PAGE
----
Seven Years Late and $6 Million Short: Fifth Circuit Cuts Jury Verdict On Limitations Grounds
In U.S. ex rel. Aldridge v. Corporate Management Inc., the Fifth Circuit recently cut a jury verdict by more than half after the government took eight years to investigate and intervene in a suit, but although it harshly criticized the government for the lengthy delay, the court stopped short of dismissing the government’s complaint outright.
The case involved Medicare overbilling by a small hospital where the hospital’s owners sought improper reimbursements for work they did not perform. The relator, an employee of the hospital, filed suit in 2007. Between 2007 and 2015, the government filed 18 motions for extensions of time while conducting its investigation. The government finally intervened in 2015. The government’s complaint in intervention alleged frauds extending from 2002 through 2013.
The case went to trial in 2020, and the jury returned a US$10,855,382 verdict (US$32 million post-trebling) following the nine-week jury trial.
The hospital appealed the verdict on several grounds. While the Fifth Circuit rejected the hospital’s appeals on the merits, the hospital prevailed on statute of limitations grounds. More specifically, the hospital argued that the statute of limitations should bar the government’s claims from prior to September 2009 (i.e., six years before the government’s intervention), and that the government’s claims – which included new allegations not included in the relator’s complaint, including allegations of excessive salaries and luxury cars – did not relate back to the relator’s complaint.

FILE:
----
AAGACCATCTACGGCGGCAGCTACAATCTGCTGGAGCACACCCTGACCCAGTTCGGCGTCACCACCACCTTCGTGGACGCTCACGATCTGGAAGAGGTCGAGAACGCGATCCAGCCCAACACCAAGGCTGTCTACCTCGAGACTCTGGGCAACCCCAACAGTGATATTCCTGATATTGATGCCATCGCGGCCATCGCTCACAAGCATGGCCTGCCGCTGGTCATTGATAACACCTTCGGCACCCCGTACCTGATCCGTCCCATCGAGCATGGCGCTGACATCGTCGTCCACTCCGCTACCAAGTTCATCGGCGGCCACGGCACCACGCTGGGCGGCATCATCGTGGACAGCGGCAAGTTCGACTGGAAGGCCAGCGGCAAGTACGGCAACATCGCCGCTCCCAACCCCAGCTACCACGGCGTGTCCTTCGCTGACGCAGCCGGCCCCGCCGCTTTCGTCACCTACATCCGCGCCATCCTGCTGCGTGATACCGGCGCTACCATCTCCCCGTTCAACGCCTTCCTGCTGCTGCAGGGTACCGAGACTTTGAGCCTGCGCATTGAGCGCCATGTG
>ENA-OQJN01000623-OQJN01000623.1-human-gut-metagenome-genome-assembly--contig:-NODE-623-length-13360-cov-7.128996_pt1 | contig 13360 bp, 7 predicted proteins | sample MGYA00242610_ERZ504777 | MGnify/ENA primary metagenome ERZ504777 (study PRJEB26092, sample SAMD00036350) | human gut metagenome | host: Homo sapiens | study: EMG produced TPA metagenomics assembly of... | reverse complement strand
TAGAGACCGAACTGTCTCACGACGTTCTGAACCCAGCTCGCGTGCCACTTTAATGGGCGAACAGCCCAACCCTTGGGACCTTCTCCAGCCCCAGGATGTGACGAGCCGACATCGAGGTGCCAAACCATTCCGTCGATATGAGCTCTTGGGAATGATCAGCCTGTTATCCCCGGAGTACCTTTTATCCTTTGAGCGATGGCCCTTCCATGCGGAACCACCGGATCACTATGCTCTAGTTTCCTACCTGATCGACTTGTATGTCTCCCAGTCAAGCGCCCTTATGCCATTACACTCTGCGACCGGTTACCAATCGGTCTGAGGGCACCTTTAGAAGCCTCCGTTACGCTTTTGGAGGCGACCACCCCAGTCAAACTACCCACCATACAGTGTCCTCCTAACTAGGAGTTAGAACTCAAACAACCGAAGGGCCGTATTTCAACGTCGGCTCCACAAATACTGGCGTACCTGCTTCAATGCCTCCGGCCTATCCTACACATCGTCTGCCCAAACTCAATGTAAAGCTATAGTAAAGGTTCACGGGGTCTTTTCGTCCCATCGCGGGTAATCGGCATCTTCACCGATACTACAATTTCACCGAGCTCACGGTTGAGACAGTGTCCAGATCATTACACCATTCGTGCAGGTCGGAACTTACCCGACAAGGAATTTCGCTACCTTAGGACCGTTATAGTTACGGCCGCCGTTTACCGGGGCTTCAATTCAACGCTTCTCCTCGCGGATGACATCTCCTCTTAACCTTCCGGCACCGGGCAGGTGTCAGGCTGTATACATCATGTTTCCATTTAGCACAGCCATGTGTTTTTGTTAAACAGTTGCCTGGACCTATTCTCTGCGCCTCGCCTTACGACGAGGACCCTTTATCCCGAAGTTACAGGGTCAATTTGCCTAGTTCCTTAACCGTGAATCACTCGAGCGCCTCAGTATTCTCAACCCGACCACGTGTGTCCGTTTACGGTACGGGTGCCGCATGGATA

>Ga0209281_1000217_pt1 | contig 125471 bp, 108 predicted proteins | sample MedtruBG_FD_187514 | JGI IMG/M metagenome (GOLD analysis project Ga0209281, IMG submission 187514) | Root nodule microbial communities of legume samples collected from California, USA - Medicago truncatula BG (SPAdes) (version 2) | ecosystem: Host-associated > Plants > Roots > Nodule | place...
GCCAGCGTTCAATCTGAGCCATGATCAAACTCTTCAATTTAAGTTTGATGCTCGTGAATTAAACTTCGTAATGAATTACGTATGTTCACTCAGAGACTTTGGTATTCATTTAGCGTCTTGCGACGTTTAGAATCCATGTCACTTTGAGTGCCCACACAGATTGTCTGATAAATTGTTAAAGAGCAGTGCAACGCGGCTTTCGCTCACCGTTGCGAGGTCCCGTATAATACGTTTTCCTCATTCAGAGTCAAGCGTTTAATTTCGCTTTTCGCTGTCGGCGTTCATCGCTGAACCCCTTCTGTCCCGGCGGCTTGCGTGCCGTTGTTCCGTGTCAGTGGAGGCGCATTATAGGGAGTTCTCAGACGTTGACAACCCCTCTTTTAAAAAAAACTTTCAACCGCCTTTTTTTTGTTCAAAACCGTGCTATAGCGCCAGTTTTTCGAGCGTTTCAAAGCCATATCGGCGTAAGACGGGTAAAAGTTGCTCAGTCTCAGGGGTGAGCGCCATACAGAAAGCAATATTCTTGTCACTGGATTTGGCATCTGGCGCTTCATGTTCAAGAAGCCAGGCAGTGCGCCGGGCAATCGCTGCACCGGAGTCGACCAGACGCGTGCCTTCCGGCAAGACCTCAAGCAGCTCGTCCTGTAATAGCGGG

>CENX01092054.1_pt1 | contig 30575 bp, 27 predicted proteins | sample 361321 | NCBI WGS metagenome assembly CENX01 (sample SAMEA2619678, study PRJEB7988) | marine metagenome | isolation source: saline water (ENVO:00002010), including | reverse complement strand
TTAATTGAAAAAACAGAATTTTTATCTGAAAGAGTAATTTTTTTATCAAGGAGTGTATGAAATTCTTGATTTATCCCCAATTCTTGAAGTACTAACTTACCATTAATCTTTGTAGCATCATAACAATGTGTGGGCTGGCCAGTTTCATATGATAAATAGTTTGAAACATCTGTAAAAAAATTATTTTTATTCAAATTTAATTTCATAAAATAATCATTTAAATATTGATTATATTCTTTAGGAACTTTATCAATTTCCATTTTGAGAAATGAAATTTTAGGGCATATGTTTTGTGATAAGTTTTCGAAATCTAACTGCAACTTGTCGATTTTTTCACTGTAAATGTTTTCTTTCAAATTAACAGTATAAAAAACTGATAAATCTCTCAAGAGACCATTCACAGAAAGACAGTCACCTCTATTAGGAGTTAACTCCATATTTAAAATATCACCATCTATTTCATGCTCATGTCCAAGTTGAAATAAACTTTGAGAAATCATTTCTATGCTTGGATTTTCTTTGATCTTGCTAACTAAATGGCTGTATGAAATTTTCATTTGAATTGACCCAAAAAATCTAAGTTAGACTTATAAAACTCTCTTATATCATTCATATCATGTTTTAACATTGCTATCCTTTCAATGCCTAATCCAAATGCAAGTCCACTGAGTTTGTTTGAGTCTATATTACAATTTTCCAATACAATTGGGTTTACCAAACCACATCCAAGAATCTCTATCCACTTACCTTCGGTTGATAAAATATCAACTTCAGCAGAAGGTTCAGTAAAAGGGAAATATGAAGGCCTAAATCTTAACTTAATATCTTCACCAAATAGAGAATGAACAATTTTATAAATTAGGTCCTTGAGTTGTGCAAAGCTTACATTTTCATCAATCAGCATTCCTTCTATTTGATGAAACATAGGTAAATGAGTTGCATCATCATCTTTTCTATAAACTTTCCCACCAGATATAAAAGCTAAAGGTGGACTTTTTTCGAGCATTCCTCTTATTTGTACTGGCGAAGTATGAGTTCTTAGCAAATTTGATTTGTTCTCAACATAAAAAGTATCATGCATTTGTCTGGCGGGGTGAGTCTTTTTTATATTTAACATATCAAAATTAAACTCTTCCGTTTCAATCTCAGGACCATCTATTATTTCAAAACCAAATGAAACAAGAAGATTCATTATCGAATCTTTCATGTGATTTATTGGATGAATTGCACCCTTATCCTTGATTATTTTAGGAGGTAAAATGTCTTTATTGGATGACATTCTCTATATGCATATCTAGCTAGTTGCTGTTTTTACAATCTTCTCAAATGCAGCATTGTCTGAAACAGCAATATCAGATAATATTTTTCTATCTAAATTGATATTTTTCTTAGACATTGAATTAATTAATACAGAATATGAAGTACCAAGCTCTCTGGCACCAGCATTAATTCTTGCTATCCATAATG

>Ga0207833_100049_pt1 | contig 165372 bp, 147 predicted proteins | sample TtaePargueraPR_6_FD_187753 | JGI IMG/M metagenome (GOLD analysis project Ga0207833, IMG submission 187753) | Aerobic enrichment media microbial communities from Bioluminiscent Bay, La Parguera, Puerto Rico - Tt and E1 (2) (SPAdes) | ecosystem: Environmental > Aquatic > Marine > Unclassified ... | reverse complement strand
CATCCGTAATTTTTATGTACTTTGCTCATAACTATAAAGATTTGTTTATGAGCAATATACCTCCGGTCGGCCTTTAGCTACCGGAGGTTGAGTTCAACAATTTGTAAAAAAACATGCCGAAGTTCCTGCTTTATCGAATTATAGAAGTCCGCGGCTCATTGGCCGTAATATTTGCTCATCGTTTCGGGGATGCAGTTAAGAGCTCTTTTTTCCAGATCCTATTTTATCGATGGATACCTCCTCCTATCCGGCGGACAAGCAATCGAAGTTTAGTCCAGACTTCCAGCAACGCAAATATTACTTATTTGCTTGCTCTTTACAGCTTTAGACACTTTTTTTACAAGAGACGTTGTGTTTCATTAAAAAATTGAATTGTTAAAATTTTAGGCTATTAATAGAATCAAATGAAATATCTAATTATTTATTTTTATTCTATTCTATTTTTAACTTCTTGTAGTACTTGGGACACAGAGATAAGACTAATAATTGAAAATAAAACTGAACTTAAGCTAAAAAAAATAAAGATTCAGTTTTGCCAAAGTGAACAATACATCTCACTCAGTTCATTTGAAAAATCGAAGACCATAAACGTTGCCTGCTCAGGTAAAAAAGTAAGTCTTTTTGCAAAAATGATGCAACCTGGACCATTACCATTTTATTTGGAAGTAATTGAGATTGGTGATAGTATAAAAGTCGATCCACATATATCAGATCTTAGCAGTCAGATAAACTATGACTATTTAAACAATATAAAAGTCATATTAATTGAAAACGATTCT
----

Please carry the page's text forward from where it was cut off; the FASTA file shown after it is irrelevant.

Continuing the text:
The Fifth Circuit agreed. The Fifth Circuit reasoned that “relation back is generally improper when, though a new pleading shares some elements in common with the original pleading, it faults the defendant for conduct different than that alleged in the original complaint.” Because the earlier complaint made no mention of excessive salaries or luxury vehicles, the government’s complaint faulted the hospital for conduct different than that alleged in the relator’s complaint. (Judge Ho dissented, noting that while it is a “close question,” he would have concluded that the allegations relate back because the relator’s complaint alleged billing of unallowable costs.)
The Fifth Circuit also declined to allow the government to invoke the False Claims Act’s (FCA) tolling provision given that the government likely knew of the factual basis for its claims by 2011 but offered “no explanation for how, despite this knowledge, it was nonetheless diligent in investigating and asserting its claims.”
After applying the statute of limitations to claims prior to September 2009, the verdict was reduced to US$4,590,495 – nearly a 60% reduction.
The Fifth Circuit also criticized “the Government’s incessant delay in intervening” as “inexcusable.” However, it declined to impose the “drastic relief” of dismissing the case entirely, noting the difficulty in pinpointing “when the court’s cumulative indulgence of the Government’s snail’s pace rose to an abuse of discretion.” Stopping short of dismissal, the court quipped that “[t]he consequence of the Government’s dilatory conduct is the reduction by over half of the judgment entered.”
This case is interesting because the government often takes several years to conduct its one-sided investigation of a relator’s claims before deciding whether to intervene, and it also frequently adds new allegations when it files a complaint in intervention. When this happens, FCA defendants may want to raise a statute of limitations defense for any alleged conduct that occurred more than six years prior to the date that the government filed its complaint.
© Arnold & Porter Kaye Scholer LLP 2023 All Rights Reserved. This blog is intended to be a general summary of the law and does not constitute legal advice. You should consult with counsel to determine applicable legal requirements in a specific fact situation.